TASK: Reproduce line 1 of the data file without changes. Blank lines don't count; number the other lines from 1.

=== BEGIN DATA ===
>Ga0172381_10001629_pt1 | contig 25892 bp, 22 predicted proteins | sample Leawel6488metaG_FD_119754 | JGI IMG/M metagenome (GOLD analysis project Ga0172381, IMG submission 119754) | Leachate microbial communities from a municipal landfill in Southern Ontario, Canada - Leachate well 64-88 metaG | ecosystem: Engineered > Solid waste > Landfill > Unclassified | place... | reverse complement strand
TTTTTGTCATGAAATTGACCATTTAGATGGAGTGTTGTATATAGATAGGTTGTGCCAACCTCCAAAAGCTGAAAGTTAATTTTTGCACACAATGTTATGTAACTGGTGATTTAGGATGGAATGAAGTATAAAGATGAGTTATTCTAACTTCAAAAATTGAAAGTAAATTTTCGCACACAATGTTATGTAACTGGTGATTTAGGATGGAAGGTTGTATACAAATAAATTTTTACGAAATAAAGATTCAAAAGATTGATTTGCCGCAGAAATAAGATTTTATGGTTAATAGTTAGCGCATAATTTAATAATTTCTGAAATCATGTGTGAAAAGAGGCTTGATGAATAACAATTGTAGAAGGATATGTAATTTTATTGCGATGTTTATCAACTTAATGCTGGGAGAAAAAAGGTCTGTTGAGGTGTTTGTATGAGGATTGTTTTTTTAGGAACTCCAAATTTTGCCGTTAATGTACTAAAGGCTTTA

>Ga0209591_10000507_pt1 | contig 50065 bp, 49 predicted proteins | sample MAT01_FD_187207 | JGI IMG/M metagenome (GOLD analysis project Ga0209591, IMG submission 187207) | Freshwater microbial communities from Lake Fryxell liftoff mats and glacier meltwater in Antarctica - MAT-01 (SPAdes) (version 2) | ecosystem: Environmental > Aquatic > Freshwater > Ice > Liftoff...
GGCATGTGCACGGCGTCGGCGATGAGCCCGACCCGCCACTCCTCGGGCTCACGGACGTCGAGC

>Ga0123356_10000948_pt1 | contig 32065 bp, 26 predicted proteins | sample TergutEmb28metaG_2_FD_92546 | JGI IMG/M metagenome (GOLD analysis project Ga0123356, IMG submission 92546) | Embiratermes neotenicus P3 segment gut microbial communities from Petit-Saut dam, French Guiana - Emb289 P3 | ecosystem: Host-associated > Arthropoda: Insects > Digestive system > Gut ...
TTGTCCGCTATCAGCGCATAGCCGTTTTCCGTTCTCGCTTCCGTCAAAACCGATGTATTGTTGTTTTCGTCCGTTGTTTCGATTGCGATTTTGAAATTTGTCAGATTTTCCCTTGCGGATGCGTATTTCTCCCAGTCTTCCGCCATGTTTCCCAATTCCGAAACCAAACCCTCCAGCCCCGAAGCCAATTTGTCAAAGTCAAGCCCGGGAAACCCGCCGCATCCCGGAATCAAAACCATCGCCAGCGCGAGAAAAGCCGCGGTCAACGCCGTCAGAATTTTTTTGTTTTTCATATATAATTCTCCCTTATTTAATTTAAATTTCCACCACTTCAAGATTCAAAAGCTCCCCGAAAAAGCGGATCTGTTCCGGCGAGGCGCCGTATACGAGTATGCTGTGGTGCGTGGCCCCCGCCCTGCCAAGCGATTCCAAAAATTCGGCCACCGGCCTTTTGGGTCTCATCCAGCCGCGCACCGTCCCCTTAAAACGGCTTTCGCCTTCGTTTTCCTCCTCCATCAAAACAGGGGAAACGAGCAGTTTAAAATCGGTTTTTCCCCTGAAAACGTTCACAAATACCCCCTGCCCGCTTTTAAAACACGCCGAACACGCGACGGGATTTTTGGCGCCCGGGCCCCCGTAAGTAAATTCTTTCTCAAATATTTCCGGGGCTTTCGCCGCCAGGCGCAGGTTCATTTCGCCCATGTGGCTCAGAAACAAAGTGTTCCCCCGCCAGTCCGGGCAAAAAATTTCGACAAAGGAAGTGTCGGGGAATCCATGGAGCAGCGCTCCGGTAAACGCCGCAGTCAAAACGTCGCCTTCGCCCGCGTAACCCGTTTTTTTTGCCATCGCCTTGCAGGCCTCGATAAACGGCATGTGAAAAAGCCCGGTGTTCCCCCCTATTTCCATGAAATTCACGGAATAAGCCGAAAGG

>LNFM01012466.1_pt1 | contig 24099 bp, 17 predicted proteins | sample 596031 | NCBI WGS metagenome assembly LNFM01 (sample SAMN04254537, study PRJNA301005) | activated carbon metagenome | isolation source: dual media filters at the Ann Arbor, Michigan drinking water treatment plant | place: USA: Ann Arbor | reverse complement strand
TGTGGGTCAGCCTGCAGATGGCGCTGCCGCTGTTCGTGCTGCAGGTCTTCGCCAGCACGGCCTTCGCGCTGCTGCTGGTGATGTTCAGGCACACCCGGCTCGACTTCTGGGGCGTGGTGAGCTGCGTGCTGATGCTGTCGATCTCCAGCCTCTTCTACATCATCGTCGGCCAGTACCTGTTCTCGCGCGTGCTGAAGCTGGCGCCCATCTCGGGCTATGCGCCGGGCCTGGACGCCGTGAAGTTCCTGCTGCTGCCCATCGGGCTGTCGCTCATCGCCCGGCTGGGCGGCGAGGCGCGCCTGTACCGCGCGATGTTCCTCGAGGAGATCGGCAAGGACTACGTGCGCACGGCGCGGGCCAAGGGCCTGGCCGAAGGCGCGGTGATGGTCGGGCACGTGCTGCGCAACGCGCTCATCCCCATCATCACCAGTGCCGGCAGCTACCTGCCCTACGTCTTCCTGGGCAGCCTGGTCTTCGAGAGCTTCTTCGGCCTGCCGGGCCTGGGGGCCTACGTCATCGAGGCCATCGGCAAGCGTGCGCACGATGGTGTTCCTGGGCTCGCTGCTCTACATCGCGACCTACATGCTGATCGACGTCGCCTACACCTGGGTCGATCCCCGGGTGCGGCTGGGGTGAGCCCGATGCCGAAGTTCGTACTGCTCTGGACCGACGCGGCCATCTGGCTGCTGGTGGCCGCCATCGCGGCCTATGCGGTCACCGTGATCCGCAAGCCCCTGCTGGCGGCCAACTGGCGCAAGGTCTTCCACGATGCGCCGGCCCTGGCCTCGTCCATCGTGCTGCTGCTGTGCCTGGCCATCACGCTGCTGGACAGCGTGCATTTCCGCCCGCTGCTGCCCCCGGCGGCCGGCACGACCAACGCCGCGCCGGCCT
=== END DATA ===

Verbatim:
>Ga0172381_10001629_pt1 | contig 25892 bp, 22 predicted proteins | sample Leawel6488metaG_FD_119754 | JGI IMG/M metagenome (GOLD analysis project Ga0172381, IMG submission 119754) | Leachate microbial communities from a municipal landfill in Southern Ontario, Canada - Leachate well 64-88 metaG | ecosystem: Engineered > Solid waste > Landfill > Unclassified | place... | reverse complement strand